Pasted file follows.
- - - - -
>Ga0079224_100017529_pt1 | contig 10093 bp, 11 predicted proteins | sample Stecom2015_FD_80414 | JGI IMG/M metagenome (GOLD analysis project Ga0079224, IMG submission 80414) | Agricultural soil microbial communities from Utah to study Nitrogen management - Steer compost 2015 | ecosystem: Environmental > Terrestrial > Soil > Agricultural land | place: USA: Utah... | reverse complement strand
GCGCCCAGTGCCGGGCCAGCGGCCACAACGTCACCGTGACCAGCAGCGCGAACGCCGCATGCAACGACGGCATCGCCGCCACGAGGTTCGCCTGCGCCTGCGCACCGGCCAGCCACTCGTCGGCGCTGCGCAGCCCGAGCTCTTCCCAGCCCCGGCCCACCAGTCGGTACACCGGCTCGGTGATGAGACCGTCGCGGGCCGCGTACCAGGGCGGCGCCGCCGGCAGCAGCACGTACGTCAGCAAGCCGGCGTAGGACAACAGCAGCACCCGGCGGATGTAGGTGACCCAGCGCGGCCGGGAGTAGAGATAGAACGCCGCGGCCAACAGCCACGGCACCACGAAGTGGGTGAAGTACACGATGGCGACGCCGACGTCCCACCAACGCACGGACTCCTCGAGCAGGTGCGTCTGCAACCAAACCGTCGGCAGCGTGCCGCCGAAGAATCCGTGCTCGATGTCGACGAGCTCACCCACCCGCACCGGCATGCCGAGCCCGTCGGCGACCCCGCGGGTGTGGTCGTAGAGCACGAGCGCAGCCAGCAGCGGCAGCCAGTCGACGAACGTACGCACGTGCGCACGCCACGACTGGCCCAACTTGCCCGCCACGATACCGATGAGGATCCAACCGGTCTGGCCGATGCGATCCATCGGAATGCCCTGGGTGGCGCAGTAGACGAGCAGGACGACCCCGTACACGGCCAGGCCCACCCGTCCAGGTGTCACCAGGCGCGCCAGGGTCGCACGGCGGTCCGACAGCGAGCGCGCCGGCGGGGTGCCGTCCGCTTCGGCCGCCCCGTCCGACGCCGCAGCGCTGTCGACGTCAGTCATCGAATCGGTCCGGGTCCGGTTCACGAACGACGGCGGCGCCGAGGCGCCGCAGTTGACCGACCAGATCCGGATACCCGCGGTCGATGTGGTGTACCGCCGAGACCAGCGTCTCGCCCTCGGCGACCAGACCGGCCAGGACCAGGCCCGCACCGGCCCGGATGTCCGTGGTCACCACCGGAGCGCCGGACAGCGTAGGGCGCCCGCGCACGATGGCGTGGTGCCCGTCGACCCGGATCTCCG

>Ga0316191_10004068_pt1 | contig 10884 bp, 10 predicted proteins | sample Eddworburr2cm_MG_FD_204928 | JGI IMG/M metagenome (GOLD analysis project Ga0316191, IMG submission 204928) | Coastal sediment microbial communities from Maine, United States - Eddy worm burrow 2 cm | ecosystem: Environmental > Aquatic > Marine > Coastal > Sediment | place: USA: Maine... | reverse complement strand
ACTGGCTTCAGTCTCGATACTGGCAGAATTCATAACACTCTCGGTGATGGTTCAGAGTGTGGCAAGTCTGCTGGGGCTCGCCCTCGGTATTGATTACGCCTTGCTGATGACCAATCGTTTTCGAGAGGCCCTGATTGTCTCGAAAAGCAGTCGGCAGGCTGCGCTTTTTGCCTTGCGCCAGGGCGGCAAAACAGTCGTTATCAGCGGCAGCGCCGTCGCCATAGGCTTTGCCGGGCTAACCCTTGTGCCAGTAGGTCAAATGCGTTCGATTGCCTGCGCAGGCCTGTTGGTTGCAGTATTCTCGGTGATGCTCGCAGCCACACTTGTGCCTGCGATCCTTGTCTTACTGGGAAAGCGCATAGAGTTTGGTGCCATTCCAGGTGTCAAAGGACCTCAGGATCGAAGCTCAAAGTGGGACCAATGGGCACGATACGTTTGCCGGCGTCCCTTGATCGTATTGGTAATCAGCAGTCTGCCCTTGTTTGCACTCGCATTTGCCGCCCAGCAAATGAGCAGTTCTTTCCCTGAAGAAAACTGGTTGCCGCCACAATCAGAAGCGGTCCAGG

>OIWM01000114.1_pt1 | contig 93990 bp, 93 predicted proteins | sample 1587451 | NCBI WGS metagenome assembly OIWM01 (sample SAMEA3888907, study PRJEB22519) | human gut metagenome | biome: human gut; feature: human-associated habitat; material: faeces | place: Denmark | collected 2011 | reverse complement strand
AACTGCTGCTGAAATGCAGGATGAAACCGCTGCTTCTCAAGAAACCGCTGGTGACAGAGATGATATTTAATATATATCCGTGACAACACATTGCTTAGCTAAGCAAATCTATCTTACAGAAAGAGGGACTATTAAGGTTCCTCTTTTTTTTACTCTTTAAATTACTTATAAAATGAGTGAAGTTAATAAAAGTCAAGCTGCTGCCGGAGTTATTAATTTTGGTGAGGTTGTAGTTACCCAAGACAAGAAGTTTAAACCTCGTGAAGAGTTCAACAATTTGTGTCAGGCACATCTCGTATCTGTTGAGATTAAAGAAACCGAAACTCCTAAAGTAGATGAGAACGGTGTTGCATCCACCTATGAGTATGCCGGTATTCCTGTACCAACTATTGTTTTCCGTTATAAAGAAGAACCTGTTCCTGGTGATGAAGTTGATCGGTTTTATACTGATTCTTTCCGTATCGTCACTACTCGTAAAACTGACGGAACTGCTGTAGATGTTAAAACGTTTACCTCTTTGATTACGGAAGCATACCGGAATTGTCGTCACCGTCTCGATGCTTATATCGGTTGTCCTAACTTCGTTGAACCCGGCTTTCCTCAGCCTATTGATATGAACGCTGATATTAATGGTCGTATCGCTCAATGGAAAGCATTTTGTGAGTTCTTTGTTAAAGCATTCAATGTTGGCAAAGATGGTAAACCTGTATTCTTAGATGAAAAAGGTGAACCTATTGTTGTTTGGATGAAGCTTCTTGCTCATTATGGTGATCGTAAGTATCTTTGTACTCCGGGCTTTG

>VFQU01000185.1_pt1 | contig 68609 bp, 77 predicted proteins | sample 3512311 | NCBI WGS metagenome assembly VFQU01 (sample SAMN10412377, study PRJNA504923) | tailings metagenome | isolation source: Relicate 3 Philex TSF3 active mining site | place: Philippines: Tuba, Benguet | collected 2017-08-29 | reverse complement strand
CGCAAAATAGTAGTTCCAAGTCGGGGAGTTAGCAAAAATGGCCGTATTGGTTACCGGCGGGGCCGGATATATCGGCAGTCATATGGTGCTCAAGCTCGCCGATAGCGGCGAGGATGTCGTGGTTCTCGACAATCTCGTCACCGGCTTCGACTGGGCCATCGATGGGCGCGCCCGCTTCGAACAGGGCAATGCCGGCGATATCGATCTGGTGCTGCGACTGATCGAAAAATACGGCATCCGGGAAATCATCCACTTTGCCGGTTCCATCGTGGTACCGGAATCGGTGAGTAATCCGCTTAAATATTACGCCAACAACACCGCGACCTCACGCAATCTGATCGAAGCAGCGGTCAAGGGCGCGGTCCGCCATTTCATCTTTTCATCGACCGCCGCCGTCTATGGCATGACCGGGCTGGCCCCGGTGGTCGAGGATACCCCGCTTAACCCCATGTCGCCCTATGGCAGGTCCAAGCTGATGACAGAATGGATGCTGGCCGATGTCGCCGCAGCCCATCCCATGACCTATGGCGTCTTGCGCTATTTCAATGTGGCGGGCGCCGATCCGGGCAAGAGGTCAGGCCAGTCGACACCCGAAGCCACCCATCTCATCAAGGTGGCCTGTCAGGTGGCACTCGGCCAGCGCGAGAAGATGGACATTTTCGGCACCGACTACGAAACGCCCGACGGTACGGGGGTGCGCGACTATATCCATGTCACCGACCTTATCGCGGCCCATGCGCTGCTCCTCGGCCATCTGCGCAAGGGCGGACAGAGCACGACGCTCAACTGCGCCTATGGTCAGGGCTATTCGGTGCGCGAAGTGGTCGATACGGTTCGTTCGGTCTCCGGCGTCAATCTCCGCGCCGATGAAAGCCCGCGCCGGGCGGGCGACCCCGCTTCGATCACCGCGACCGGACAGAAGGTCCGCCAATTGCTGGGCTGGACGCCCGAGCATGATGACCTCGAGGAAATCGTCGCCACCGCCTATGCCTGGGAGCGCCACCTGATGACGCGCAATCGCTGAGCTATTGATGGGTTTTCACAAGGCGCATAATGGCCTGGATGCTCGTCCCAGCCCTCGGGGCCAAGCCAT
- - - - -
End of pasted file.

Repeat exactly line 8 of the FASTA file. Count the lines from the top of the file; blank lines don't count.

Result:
CGCAAAATAGTAGTTCCAAGTCGGGGAGTTAGCAAAAATGGCCGTATTGGTTACCGGCGGGGCCGGATATATCGGCAGTCATATGGTGCTCAAGCTCGCCGATAGCGGCGAGGATGTCGTGGTTCTCGACAATCTCGTCACCGGCTTCGACTGGGCCATCGATGGGCGCGCCCGCTTCGAACAGGGCAATGCCGGCGATATCGATCTGGTGCTGCGACTGATCGAAAAATACGGCATCCGGGAAATCATCCACTTTGCCGGTTCCATCGTGGTACCGGAATCGGTGAGTAATCCGCTTAAATATTACGCCAACAACACCGCGACCTCACGCAATCTGATCGAAGCAGCGGTCAAGGGCGCGGTCCGCCATTTCATCTTTTCATCGACCGCCGCCGTCTATGGCATGACCGGGCTGGCCCCGGTGGTCGAGGATACCCCGCTTAACCCCATGTCGCCCTATGGCAGGTCCAAGCTGATGACAGAATGGATGCTGGCCGATGTCGCCGCAGCCCATCCCATGACCTATGGCGTCTTGCGCTATTTCAATGTGGCGGGCGCCGATCCGGGCAAGAGGTCAGGCCAGTCGACACCCGAAGCCACCCATCTCATCAAGGTGGCCTGTCAGGTGGCACTCGGCCAGCGCGAGAAGATGGACATTTTCGGCACCGACTACGAAACGCCCGACGGTACGGGGGTGCGCGACTATATCCATGTCACCGACCTTATCGCGGCCCATGCGCTGCTCCTCGGCCATCTGCGCAAGGGCGGACAGAGCACGACGCTCAACTGCGCCTATGGTCAGGGCTATTCGGTGCGCGAAGTGGTCGATACGGTTCGTTCGGTCTCCGGCGTCAATCTCCGCGCCGATGAAAGCCCGCGCCGGGCGGGCGACCCCGCTTCGATCACCGCGACCGGACAGAAGGTCCGCCAATTGCTGGGCTGGACGCCCGAGCATGATGACCTCGAGGAAATCGTCGCCACCGCCTATGCCTGGGAGCGCCACCTGATGACGCGCAATCGCTGAGCTATTGATGGGTTTTCACAAGGCGCATAATGGCCTGGATGCTCGTCCCAGCCCTCGGGGCCAAGCCAT